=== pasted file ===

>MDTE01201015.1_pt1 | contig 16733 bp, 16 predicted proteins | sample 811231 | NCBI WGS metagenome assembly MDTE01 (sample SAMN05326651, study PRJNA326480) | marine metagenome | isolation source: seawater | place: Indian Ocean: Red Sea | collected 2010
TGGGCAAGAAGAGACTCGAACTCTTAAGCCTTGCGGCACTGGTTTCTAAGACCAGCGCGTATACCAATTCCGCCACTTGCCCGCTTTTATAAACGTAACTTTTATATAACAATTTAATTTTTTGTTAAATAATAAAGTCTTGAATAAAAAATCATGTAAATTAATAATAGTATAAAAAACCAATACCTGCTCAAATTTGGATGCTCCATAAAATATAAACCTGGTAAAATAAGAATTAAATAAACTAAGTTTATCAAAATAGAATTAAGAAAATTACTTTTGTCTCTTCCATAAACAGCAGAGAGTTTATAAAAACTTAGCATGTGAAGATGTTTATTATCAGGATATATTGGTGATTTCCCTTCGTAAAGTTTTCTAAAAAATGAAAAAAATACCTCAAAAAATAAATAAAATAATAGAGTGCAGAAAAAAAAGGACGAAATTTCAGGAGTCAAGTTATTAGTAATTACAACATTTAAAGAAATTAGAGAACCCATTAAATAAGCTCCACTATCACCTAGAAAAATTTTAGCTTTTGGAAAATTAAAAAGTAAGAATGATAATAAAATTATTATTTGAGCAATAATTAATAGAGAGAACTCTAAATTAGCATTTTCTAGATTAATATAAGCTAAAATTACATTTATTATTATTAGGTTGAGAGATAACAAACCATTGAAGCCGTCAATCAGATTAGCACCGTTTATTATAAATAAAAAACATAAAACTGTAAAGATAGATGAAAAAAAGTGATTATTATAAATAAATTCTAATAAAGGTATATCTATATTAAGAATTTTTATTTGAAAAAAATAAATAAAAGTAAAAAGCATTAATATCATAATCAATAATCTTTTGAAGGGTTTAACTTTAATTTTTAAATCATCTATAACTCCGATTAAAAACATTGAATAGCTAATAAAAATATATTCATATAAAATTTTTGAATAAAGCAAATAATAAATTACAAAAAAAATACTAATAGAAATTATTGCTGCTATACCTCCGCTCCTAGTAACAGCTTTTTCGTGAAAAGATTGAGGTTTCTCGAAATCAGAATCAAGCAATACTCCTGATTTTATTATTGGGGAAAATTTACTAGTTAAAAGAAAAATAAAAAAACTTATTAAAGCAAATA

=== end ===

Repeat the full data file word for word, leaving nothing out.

>MDTE01201015.1_pt1 | contig 16733 bp, 16 predicted proteins | sample 811231 | NCBI WGS metagenome assembly MDTE01 (sample SAMN05326651, study PRJNA326480) | marine metagenome | isolation source: seawater | place: Indian Ocean: Red Sea | collected 2010
TGGGCAAGAAGAGACTCGAACTCTTAAGCCTTGCGGCACTGGTTTCTAAGACCAGCGCGTATACCAATTCCGCCACTTGCCCGCTTTTATAAACGTAACTTTTATATAACAATTTAATTTTTTGTTAAATAATAAAGTCTTGAATAAAAAATCATGTAAATTAATAATAGTATAAAAAACCAATACCTGCTCAAATTTGGATGCTCCATAAAATATAAACCTGGTAAAATAAGAATTAAATAAACTAAGTTTATCAAAATAGAATTAAGAAAATTACTTTTGTCTCTTCCATAAACAGCAGAGAGTTTATAAAAACTTAGCATGTGAAGATGTTTATTATCAGGATATATTGGTGATTTCCCTTCGTAAAGTTTTCTAAAAAATGAAAAAAATACCTCAAAAAATAAATAAAATAATAGAGTGCAGAAAAAAAAGGACGAAATTTCAGGAGTCAAGTTATTAGTAATTACAACATTTAAAGAAATTAGAGAACCCATTAAATAAGCTCCACTATCACCTAGAAAAATTTTAGCTTTTGGAAAATTAAAAAGTAAGAATGATAATAAAATTATTATTTGAGCAATAATTAATAGAGAGAACTCTAAATTAGCATTTTCTAGATTAATATAAGCTAAAATTACATTTATTATTATTAGGTTGAGAGATAACAAACCATTGAAGCCGTCAATCAGATTAGCACCGTTTATTATAAATAAAAAACATAAAACTGTAAAGATAGATGAAAAAAAGTGATTATTATAAATAAATTCTAATAAAGGTATATCTATATTAAGAATTTTTATTTGAAAAAAATAAATAAAAGTAAAAAGCATTAATATCATAATCAATAATCTTTTGAAGGGTTTAACTTTAATTTTTAAATCATCTATAACTCCGATTAAAAACATTGAATAGCTAATAAAAATATATTCATATAAAATTTTTGAATAAAGCAAATAATAAATTACAAAAAAAATACTAATAGAAATTATTGCTGCTATACCTCCGCTCCTAGTAACAGCTTTTTCGTGAAAAGATTGAGGTTTCTCGAAATCAGAATCAAGCAATACTCCTGATTTTATTATTGGGGAAAATTTACTAGTTAAAAGAAAAATAAAAAAACTTATTAAAGCAAATA